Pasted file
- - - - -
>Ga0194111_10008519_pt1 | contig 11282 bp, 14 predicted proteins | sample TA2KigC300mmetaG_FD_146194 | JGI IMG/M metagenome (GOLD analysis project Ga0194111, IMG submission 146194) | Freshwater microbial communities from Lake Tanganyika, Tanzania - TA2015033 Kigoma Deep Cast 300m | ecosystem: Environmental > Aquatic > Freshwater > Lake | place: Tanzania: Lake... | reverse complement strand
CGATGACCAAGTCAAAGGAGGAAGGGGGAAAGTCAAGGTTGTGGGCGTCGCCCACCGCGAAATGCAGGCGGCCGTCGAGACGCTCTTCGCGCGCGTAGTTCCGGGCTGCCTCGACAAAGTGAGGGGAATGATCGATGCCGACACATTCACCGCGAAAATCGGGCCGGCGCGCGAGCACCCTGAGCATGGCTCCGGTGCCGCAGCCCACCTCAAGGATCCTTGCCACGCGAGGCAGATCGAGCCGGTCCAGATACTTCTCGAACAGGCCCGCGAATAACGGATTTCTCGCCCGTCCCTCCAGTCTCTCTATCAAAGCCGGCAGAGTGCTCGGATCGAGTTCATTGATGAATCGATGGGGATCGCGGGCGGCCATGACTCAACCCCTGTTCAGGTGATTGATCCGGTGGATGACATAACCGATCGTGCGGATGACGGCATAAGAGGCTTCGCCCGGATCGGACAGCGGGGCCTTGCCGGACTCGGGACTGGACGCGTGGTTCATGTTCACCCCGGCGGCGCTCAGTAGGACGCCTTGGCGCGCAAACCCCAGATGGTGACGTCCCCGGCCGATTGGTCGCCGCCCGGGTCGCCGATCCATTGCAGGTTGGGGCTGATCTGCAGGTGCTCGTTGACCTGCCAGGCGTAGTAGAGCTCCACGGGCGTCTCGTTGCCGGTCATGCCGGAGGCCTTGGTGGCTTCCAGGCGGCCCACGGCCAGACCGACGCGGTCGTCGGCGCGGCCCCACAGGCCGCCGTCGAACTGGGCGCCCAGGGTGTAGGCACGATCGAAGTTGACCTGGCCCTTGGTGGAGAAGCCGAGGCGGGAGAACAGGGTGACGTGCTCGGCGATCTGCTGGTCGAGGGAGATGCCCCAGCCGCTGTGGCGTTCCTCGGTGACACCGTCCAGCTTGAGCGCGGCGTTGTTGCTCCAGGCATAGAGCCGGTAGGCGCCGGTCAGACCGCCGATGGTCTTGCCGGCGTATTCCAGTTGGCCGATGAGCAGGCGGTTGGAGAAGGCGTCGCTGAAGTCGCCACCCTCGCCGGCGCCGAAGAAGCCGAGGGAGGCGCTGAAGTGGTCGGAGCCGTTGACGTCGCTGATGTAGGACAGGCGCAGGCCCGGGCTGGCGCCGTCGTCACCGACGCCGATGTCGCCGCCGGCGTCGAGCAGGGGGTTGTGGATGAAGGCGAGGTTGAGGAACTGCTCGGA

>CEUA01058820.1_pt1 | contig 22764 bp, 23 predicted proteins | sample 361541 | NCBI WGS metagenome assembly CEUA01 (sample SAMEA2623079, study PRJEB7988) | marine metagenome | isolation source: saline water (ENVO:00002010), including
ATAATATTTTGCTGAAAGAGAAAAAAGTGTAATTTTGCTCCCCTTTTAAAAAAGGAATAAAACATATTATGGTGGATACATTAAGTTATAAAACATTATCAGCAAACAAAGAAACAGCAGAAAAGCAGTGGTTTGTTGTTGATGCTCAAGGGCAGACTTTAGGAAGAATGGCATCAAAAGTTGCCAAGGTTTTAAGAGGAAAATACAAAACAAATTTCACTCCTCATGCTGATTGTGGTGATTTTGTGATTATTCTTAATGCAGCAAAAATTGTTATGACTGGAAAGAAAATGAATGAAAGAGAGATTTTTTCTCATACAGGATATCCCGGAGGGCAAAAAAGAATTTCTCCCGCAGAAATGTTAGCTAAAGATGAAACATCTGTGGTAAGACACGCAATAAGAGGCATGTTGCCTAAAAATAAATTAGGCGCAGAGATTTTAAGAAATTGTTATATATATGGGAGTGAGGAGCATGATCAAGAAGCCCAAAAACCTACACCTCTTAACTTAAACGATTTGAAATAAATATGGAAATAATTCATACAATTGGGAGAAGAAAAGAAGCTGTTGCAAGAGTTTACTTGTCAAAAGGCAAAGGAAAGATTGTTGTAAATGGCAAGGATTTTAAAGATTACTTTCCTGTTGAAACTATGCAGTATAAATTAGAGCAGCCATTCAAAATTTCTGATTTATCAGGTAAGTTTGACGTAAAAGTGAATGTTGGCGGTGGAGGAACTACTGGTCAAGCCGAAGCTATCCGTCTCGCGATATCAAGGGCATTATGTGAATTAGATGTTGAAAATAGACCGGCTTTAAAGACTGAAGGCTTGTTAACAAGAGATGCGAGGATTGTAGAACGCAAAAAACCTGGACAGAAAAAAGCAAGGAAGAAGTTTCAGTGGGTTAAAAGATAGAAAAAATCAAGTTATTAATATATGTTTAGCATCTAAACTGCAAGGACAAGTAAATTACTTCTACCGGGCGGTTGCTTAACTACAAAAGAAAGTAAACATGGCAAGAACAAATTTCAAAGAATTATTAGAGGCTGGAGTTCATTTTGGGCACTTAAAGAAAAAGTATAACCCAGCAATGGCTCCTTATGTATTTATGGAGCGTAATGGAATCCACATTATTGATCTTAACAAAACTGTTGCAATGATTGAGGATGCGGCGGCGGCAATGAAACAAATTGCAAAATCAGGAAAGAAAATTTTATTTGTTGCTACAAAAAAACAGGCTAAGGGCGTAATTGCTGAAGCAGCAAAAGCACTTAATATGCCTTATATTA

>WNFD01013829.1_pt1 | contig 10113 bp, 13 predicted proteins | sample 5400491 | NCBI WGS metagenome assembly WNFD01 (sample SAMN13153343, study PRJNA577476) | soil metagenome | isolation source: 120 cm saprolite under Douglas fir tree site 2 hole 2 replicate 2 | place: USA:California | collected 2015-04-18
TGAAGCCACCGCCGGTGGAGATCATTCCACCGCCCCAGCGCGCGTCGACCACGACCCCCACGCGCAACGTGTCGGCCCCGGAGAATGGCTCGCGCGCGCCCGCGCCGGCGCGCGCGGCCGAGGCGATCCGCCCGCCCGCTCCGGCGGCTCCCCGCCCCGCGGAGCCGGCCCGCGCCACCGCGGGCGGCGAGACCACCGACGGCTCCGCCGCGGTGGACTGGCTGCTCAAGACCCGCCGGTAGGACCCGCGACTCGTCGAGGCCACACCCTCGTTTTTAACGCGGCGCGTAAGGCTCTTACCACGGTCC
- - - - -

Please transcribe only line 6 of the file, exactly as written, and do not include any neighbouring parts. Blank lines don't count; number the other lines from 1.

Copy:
TGAAGCCACCGCCGGTGGAGATCATTCCACCGCCCCAGCGCGCGTCGACCACGACCCCCACGCGCAACGTGTCGGCCCCGGAGAATGGCTCGCGCGCGCCCGCGCCGGCGCGCGCGGCCGAGGCGATCCGCCCGCCCGCTCCGGCGGCTCCCCGCCCCGCGGAGCCGGCCCGCGCCACCGCGGGCGGCGAGACCACCGACGGCTCCGCCGCGGTGGACTGGCTGCTCAAGACCCGCCGGTAGGACCCGCGACTCGTCGAGGCCACACCCTCGTTTTTAACGCGGCGCGTAAGGCTCTTACCACGGTCC